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I have several GUI control elements of which some are supposed to generate the same action (code-behind function call) on mouse interaction (MouseEnter, MouseLeave).
[edit] I am performing some non style related functionality in my event handlers.
Right now I'm using event attributes in each control:

<Button Name="Button" Content="Button 1" 
    MouseEnter="GeneralMouseEnter" MouseLeave="GeneralMouseLeave" 
    PreviewMouseDown="Button1_PreviewMouseDown" PreviewMouseUp="Button1_PreviewMouseUp" />
<Button Name="NotInteractingButton" Content="Button 2" 
    /><!-- this button has no MouseOver-effects -->
<ToggleButton Content="ToggleButton" 
    MouseEnter="GeneralMouseEnter" MouseLeave="GeneralMouseLeave"  />
<!-- needs to use IsMouseDirectlyOver on the slider knob... -->
<Slider Name="HorizontalSlider" 
    MouseEnter="GeneralMouseEnter" MouseLeave="GeneralMouseLeave" 
    ValueChanged="Slider_ValueChanged" />
<Slider Name="VerticalSlider" Orientation="Vertical" 
    MouseEnter="GeneralMouseEnter" MouseLeave="GeneralMouseLeave" 
    ValueChanged="Slider_ValueChanged" />

Since many controls in this example are calling the same two functions "GeneralMouseEnter" and "GeneralMouseLeave", I'd like to be able to define a style or something similar to encapsulate that behavior.

[edit - clarification]
This is supposed to become a kind of plugin later on.
(Include code and XAML files to any GUI program and set a style on each interactive control element...)

From what I found on the web, I can use EventTriggers like in this example:

  <EventTrigger RoutedEvent="Click">
      <BeginAction TargetName="SomeAction" />

I don't know though if and how to call functions within an action.

  • Is it possible to get this functionality by creating a style with action + trigger to be applied to each control? How to do that?
  • How do I assign multiple styles (for multiple interaction events) to one control?
  • Is there maybe even a cleaner way to achieve this behavior?
  • [edit]
    What if I want to, let's say, have mouse interaction on all sliders in my GUI?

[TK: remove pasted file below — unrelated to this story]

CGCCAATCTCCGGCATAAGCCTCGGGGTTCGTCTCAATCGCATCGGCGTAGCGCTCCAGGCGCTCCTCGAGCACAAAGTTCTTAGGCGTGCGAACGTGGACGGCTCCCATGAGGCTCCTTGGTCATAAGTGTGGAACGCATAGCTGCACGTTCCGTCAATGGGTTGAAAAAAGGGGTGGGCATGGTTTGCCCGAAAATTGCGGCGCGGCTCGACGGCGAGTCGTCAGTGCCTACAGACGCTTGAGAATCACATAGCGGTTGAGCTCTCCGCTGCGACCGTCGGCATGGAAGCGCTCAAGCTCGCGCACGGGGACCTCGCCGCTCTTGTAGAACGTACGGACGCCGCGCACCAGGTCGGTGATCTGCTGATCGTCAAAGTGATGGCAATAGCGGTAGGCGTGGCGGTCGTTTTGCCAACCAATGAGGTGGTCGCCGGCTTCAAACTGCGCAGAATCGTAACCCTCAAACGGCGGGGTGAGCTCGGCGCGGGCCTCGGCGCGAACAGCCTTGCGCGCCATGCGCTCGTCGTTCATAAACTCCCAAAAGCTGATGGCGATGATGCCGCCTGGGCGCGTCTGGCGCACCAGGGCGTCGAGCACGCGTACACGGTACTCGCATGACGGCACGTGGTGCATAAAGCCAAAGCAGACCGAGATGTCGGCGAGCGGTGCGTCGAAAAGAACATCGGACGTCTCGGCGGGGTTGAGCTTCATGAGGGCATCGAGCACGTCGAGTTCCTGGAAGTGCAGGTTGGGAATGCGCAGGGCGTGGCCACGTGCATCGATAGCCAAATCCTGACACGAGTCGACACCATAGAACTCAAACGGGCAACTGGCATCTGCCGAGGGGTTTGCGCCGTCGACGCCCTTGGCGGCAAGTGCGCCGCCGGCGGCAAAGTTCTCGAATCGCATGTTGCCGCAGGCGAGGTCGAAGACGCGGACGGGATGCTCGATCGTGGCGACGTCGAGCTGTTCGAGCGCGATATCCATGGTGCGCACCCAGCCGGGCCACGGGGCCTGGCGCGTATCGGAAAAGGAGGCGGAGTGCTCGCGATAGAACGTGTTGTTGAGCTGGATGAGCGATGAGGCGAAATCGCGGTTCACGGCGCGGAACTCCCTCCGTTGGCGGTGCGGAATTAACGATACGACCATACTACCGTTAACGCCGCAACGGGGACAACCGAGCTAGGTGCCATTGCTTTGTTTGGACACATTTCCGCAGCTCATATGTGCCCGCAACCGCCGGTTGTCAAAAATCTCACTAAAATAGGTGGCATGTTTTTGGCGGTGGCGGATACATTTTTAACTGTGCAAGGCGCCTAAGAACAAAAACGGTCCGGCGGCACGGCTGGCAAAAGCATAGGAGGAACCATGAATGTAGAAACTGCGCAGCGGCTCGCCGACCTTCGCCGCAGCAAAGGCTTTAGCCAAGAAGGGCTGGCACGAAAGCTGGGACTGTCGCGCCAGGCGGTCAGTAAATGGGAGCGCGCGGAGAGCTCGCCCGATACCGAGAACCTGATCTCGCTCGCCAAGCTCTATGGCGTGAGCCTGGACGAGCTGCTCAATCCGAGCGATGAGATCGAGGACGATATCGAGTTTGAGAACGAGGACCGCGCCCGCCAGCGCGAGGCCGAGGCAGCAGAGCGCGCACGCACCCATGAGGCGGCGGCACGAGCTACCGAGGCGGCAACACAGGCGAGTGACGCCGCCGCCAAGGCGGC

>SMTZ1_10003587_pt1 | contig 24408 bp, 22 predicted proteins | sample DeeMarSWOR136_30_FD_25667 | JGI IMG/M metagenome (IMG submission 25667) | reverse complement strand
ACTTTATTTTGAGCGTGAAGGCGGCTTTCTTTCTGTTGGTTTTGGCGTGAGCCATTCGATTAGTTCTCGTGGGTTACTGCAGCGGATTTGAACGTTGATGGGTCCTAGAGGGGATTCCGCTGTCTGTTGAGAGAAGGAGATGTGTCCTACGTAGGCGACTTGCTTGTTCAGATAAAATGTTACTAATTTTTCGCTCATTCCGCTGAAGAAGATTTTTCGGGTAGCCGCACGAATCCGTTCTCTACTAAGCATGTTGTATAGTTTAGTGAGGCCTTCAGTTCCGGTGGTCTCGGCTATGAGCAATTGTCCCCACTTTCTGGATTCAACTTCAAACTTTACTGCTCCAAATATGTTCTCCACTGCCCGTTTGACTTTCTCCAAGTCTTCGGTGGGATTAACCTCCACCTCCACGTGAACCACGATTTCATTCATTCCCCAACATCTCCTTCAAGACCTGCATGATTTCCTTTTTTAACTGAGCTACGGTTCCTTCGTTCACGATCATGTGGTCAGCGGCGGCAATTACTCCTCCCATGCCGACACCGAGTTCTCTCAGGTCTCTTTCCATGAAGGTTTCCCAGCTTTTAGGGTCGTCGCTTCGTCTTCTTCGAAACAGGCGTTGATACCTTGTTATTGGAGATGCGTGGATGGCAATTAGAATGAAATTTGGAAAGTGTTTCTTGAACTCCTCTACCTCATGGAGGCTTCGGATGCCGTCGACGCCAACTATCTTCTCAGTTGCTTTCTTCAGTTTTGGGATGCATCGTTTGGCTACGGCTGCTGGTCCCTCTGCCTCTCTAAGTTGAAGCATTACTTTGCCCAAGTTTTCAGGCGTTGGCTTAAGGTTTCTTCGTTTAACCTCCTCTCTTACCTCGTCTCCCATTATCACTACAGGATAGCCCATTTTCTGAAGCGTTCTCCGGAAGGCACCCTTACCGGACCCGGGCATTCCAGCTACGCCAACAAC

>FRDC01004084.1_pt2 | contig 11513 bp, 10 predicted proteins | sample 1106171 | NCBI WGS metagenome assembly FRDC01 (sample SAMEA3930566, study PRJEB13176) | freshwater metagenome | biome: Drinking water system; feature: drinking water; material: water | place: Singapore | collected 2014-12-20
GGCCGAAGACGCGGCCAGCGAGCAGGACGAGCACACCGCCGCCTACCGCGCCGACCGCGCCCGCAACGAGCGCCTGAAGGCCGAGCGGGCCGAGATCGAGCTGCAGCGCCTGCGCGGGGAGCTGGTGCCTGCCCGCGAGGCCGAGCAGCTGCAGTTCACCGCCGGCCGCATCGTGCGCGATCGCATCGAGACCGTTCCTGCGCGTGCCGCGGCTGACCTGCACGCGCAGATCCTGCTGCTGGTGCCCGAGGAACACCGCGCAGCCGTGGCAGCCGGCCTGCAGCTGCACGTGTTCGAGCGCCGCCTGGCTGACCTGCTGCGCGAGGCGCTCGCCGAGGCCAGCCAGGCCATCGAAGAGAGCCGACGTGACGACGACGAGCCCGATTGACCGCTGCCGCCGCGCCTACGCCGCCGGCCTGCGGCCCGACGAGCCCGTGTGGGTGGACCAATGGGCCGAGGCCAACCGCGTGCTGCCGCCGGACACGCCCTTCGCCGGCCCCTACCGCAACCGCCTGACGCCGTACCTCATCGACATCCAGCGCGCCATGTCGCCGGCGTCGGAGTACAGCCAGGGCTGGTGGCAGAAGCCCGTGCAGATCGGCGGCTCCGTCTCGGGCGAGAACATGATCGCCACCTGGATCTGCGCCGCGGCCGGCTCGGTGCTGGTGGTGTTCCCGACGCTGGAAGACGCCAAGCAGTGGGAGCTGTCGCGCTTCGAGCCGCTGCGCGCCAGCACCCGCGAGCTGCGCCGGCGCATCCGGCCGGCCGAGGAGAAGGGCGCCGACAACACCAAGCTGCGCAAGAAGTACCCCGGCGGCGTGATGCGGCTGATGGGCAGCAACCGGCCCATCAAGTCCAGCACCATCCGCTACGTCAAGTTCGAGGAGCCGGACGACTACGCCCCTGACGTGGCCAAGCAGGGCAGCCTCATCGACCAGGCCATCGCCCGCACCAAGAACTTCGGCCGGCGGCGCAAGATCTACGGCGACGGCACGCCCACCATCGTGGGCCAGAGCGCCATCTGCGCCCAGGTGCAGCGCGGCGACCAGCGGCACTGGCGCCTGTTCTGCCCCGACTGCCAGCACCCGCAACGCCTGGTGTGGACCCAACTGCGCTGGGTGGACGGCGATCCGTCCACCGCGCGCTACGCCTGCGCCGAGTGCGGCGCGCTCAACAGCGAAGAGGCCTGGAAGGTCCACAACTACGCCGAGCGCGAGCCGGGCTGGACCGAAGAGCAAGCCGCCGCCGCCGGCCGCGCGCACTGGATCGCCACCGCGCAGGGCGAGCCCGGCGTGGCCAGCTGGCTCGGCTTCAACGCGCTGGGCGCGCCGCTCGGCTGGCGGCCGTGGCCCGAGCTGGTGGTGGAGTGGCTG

share|improve this question
up vote 36 down vote accepted


you can assign an event handler directly from a style using an EventSetter:

<Style TargetType="{x:Type Button}">
  <EventSetter Event="Click" Handler="SomeAction"/>


I am not sure that using a style to perform event wire-up is a good idea. Styles, by definition, define the visual appearance of controls.

Unfortunately, this seems to be a common and widespread misconception about WPF styles: Although their name suggests they are, like what you say, merely meant to define the visual appearance, they are actually much more: It is helpful to view styles more generally as a shortcut for assigning a set of properties to a control.

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Great, that's exactly what I was searching for - especially in combination with BasedOn="...". – Martin Dec 20 '10 at 12:31

I am not sure that using a style to perform event wire-up is a good idea. Styles, by definition, define the visual appearance of controls. I am assuming that you are performing some non style related functionality in your event handlers?

If so, I would just wire up these control in code behind.

You can use tools like Linq to Visual Tree to help locate multiple controls that meet some criteria:

Then iterate over the controls, wiring up each one.

Colin E.

share|improve this answer
Do I understand correctly that this could be done at runtime? So e.g. in InitializeComponents() I start at some root element and all controls with some specific attribute get wired to the appropriate event? – Martin Dec 16 '10 at 11:51
I don't see why the style of a control couldn't include what happens when you click on it or hover your mouse over it. – Gabe Dec 16 '10 at 11:55
Hi Martin, yes, this can be done from code behind. Gabe ... using styles to wire up functionality just seems wrong to me! What happens when you want to 'theme' you application? – ColinE Dec 16 '10 at 12:24
Although your answer describes a workaround, it doesn't answer my question of how to do this with styles, which as Gabe implies should be possible. – Martin Dec 16 '10 at 14:26

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